TINA EDWARDS, Plaintiff, - against - RICHARD R. PRETSCH, WILLIAM LEONICK, JOHN C. BLAUVELT, GARY COOPER, sued in their individual capacities, and WAL-MART STORES, INC., Defendants.
00 Civ. 5784 (WCC)
UNITED STATES DISTRICT COURT FOR THE SOUTHERN DISTRICT OFNEW YORK
180 F. Supp. 2d 499
January 11, 2002, Decided
OPINION AND ORDER
CONNER, Senior D.J.:
Plaintiff Tina Edwards brings the instant action against defendant Wal-Mart Stores, Inc. ("Wal-Mart"), and against defendants William Leonick, Richard R. Pretsch, John C. Blauvelt and Gary Cooper in their individual capacities as police officers for the Town of Newburgh Police Department ("NPD") pursuant to 42 U.S.C. § 1983. Plaintiff asserts claims for: (1) false arrest; (2) malicious prosecution; and (3) coerced confession. Defendants now move for summary judgment as to all claims pursuant to FED. R. CIV. P. 56. For the reasons that follow, defendants' motions are granted in part and denied in part.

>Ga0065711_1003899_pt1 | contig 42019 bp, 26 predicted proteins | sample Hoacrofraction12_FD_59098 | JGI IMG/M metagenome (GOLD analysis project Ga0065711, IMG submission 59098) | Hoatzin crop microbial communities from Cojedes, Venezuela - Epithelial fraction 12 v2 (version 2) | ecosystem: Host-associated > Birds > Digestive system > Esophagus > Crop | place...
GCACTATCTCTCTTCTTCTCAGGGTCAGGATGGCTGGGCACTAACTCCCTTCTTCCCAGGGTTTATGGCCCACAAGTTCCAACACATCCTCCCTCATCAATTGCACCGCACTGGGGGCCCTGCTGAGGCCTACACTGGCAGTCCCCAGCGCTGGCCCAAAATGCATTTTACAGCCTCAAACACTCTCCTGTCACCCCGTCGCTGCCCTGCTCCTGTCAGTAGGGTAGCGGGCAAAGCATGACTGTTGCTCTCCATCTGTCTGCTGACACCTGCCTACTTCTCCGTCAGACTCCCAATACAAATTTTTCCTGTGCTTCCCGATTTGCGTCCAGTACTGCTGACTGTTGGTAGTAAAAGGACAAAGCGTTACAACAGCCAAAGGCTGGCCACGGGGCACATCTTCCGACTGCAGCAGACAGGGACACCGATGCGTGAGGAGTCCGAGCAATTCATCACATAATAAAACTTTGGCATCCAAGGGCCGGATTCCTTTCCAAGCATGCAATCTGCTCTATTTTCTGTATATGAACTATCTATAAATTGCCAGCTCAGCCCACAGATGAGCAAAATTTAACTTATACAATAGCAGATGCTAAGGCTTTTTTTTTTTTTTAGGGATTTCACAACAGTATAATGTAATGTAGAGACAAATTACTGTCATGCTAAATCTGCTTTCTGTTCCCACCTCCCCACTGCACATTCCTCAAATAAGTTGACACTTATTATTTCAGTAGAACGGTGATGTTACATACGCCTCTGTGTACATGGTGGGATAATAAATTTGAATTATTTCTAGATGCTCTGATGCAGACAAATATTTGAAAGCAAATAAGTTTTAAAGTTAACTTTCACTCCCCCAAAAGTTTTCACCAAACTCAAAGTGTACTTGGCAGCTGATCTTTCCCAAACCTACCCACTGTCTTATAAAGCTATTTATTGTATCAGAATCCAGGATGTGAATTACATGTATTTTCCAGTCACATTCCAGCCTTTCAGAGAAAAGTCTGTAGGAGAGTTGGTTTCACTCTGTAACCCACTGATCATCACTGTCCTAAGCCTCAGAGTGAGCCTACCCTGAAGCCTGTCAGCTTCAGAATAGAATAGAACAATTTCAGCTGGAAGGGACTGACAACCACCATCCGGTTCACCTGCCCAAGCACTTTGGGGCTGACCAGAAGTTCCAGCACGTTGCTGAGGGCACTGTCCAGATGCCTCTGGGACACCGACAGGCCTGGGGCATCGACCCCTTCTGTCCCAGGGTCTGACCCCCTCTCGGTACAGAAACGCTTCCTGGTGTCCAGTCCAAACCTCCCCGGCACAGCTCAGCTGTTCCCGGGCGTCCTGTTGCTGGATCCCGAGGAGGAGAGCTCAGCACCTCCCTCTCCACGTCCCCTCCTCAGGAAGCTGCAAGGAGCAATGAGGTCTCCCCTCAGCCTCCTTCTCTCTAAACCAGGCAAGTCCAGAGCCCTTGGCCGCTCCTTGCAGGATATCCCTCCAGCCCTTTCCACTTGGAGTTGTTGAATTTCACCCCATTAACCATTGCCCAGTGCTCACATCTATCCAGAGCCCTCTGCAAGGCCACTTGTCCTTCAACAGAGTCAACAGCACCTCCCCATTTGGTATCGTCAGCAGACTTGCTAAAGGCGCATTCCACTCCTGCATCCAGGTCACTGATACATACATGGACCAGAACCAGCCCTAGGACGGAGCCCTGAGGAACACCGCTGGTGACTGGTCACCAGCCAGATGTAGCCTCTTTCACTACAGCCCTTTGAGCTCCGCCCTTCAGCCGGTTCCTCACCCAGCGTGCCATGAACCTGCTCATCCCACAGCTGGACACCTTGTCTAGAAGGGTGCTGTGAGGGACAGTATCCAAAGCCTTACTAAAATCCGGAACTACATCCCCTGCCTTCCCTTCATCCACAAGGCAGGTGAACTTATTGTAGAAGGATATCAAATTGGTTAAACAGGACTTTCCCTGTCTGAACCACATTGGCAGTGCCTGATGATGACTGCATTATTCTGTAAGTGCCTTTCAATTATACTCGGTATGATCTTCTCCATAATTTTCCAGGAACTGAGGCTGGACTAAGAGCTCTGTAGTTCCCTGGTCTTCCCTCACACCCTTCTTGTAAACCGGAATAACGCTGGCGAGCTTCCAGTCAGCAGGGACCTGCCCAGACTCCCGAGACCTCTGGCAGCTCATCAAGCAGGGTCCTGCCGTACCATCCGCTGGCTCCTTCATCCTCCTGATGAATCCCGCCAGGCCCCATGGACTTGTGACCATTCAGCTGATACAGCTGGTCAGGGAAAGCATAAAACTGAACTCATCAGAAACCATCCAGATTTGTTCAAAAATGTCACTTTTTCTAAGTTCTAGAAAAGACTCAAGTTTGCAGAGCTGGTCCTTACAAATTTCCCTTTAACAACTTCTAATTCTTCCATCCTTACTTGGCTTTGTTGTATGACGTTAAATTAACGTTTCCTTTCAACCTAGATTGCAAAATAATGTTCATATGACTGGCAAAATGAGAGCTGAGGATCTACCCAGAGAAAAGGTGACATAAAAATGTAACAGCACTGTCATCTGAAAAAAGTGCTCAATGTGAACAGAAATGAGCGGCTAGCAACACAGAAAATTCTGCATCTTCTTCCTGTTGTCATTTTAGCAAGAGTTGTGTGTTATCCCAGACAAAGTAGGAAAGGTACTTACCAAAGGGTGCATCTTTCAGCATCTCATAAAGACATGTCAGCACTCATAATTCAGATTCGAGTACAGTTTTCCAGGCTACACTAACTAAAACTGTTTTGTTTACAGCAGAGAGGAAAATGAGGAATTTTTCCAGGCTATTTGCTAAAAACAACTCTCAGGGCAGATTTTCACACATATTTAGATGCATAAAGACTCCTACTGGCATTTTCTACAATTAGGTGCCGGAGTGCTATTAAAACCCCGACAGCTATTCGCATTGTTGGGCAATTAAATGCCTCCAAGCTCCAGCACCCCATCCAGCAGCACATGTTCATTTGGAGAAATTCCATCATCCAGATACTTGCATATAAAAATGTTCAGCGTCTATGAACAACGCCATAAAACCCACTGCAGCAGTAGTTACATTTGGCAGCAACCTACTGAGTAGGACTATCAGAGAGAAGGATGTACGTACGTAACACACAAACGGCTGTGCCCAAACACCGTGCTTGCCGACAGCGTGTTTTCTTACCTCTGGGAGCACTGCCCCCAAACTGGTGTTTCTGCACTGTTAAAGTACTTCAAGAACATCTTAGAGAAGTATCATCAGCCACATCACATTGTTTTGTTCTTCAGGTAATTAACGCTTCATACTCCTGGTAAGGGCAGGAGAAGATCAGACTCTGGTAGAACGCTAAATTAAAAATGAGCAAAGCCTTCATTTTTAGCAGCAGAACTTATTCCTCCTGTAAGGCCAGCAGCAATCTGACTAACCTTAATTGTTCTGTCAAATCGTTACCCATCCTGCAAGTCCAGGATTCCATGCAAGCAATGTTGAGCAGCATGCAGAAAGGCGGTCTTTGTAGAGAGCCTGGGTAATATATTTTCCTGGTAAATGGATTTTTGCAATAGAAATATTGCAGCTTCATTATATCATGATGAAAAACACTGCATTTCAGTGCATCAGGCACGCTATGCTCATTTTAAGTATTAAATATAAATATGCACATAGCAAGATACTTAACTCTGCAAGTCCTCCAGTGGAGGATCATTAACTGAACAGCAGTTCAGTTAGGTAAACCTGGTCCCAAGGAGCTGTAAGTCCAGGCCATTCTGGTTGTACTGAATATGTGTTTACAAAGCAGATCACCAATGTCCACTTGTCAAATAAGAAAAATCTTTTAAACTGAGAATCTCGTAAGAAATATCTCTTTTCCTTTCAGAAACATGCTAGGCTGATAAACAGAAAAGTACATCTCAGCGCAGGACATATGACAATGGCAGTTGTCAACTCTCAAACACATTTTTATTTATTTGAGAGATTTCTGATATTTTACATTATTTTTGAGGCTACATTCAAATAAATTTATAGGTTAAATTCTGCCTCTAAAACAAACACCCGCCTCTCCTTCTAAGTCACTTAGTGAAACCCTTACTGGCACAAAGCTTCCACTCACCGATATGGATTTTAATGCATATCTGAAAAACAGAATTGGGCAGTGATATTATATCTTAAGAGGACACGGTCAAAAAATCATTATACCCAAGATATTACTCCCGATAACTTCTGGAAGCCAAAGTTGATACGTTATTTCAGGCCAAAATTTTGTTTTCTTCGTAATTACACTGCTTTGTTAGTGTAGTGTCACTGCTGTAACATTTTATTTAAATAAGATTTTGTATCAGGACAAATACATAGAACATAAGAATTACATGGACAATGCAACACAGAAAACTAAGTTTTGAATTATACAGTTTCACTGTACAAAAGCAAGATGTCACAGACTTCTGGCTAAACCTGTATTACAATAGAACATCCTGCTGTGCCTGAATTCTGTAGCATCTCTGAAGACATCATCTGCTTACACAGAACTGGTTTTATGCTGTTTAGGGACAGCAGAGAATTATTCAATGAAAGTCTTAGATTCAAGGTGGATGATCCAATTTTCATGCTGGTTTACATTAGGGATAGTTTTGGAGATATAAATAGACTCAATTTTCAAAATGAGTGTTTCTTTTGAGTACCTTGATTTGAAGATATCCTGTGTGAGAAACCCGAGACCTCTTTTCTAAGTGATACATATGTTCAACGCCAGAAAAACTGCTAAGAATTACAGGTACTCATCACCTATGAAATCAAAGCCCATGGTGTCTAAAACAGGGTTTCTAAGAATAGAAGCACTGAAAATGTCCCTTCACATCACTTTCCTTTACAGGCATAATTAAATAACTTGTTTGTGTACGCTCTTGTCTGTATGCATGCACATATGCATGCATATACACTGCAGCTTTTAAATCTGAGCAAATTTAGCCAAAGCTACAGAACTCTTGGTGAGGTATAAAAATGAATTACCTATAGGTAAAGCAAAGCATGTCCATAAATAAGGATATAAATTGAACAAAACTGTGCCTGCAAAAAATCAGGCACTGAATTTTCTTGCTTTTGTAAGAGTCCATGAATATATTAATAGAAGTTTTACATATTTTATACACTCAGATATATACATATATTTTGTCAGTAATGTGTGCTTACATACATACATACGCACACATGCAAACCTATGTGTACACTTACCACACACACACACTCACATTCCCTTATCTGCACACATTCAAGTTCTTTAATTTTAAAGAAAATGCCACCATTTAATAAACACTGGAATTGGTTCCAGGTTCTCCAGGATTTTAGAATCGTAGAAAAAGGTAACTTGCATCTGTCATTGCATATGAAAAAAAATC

Unless otherwise noted, the following facts are undisputed. In February 1996, Wal-Mart hired plaintiff to work as a cashier at its Newburgh, New York store (the "Store"). (Edwards Dep. at 14.) Plaintiff worked for Wal-Mart until her termination in February 1999. Between July 7, 1998 and January 30, 1999 the Store received several bomb threat telephone calls. (Defs. Rule 56.1 Stmt. P 4.) On one such occasion, October 26, 1998, the Store received two threatening phone calls. (Watkins Aff., Ex. 5.) Both calls were received by Wal-Mart employee Bea Toll. (Id.) The New York State Police were notified and the subsequent report states, in relevant part, that "[Toll] received a phone call from an unknown male who stated that there was a bomb in the building. Approx. 12 or 13 minutes later the same subject received a second call and the unknown [*502]male stated 'you're not taking this seriously, there is a bomb in the building.'" (Id.) Audiotapes were made of the threatening call, but are not in evidence for purposes of the instant motion.
In response to these and other calls, a joint investigation was conducted by the NPD, the New York State Police, the Orange County District Attorney's Office and Wal-Mart's Loss Prevention Department. (Id.) As part of this investigation, in January 1999, Wal-Mart set up video surveillance of the pay phones in the Store parking lot and arranged for incoming calls to the Store to be traced to their source. (Id. P 5.) The video camera's internal clock was synchronized with the clocks inside the Store and the employees were instructed to note the time of any bomb threats received.